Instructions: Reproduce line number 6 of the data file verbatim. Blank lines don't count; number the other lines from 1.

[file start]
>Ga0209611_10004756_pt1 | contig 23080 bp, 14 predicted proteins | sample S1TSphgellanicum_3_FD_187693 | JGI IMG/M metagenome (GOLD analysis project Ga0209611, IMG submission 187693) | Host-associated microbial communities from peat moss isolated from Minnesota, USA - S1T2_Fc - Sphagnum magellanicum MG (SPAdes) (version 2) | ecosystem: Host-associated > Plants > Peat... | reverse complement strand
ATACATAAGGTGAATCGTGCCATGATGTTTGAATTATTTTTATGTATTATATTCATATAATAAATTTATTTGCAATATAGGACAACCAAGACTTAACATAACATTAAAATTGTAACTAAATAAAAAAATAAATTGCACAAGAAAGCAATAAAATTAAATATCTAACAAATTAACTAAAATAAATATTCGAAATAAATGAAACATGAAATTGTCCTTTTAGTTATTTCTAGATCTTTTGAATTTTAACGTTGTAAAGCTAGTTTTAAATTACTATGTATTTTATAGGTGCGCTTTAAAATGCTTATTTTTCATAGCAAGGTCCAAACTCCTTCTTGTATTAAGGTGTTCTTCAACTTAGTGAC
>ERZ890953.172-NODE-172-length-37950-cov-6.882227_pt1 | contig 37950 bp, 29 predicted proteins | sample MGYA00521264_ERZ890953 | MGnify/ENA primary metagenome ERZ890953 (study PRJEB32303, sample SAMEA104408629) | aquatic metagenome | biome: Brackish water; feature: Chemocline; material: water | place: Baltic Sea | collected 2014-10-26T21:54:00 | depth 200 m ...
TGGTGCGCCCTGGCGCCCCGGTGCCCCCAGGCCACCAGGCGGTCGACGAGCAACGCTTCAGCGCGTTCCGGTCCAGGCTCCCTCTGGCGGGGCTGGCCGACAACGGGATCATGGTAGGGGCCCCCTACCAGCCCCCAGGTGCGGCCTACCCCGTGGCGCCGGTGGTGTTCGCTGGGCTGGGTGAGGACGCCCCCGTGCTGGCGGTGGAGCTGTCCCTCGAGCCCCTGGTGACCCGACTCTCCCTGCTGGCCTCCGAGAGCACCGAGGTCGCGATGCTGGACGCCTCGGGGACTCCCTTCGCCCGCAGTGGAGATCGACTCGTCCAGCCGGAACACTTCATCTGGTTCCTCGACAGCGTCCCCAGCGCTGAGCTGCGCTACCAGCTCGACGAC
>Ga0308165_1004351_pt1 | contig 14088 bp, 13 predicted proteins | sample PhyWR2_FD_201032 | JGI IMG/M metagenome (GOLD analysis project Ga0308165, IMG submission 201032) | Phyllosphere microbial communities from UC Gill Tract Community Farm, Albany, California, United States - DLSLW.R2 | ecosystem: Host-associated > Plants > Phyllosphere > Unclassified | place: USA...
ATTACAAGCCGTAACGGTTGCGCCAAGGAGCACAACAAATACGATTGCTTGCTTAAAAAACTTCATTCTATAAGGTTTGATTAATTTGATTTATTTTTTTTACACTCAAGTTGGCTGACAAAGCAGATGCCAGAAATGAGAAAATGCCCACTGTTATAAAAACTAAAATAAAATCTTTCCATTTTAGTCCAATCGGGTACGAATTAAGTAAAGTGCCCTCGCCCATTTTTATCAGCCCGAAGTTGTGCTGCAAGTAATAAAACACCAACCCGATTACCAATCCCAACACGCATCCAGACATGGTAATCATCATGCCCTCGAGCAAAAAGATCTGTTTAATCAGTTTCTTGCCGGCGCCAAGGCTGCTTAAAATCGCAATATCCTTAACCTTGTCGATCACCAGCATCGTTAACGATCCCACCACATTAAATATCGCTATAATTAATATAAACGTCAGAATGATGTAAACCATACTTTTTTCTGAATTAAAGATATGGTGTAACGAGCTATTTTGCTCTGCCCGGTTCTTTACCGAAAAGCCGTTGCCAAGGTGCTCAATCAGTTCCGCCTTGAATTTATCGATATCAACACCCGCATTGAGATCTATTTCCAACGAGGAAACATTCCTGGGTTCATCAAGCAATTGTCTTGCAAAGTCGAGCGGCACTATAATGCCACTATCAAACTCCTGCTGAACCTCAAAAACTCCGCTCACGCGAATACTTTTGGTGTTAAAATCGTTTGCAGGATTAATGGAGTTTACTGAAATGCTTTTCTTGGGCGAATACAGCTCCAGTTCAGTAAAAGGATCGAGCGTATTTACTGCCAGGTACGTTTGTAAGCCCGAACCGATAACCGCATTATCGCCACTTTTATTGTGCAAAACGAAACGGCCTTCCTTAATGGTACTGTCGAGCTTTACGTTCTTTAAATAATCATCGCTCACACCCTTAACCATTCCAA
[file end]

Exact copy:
ATTACAAGCCGTAACGGTTGCGCCAAGGAGCACAACAAATACGATTGCTTGCTTAAAAAACTTCATTCTATAAGGTTTGATTAATTTGATTTATTTTTTTTACACTCAAGTTGGCTGACAAAGCAGATGCCAGAAATGAGAAAATGCCCACTGTTATAAAAACTAAAATAAAATCTTTCCATTTTAGTCCAATCGGGTACGAATTAAGTAAAGTGCCCTCGCCCATTTTTATCAGCCCGAAGTTGTGCTGCAAGTAATAAAACACCAACCCGATTACCAATCCCAACACGCATCCAGACATGGTAATCATCATGCCCTCGAGCAAAAAGATCTGTTTAATCAGTTTCTTGCCGGCGCCAAGGCTGCTTAAAATCGCAATATCCTTAACCTTGTCGATCACCAGCATCGTTAACGATCCCACCACATTAAATATCGCTATAATTAATATAAACGTCAGAATGATGTAAACCATACTTTTTTCTGAATTAAAGATATGGTGTAACGAGCTATTTTGCTCTGCCCGGTTCTTTACCGAAAAGCCGTTGCCAAGGTGCTCAATCAGTTCCGCCTTGAATTTATCGATATCAACACCCGCATTGAGATCTATTTCCAACGAGGAAACATTCCTGGGTTCATCAAGCAATTGTCTTGCAAAGTCGAGCGGCACTATAATGCCACTATCAAACTCCTGCTGAACCTCAAAAACTCCGCTCACGCGAATACTTTTGGTGTTAAAATCGTTTGCAGGATTAATGGAGTTTACTGAAATGCTTTTCTTGGGCGAATACAGCTCCAGTTCAGTAAAAGGATCGAGCGTATTTACTGCCAGGTACGTTTGTAAGCCCGAACCGATAACCGCATTATCGCCACTTTTATTGTGCAAAACGAAACGGCCTTCCTTAATGGTACTGTCGAGCTTTACGTTCTTTAAATAATCATCGCTCACACCCTTAACCATTCCAA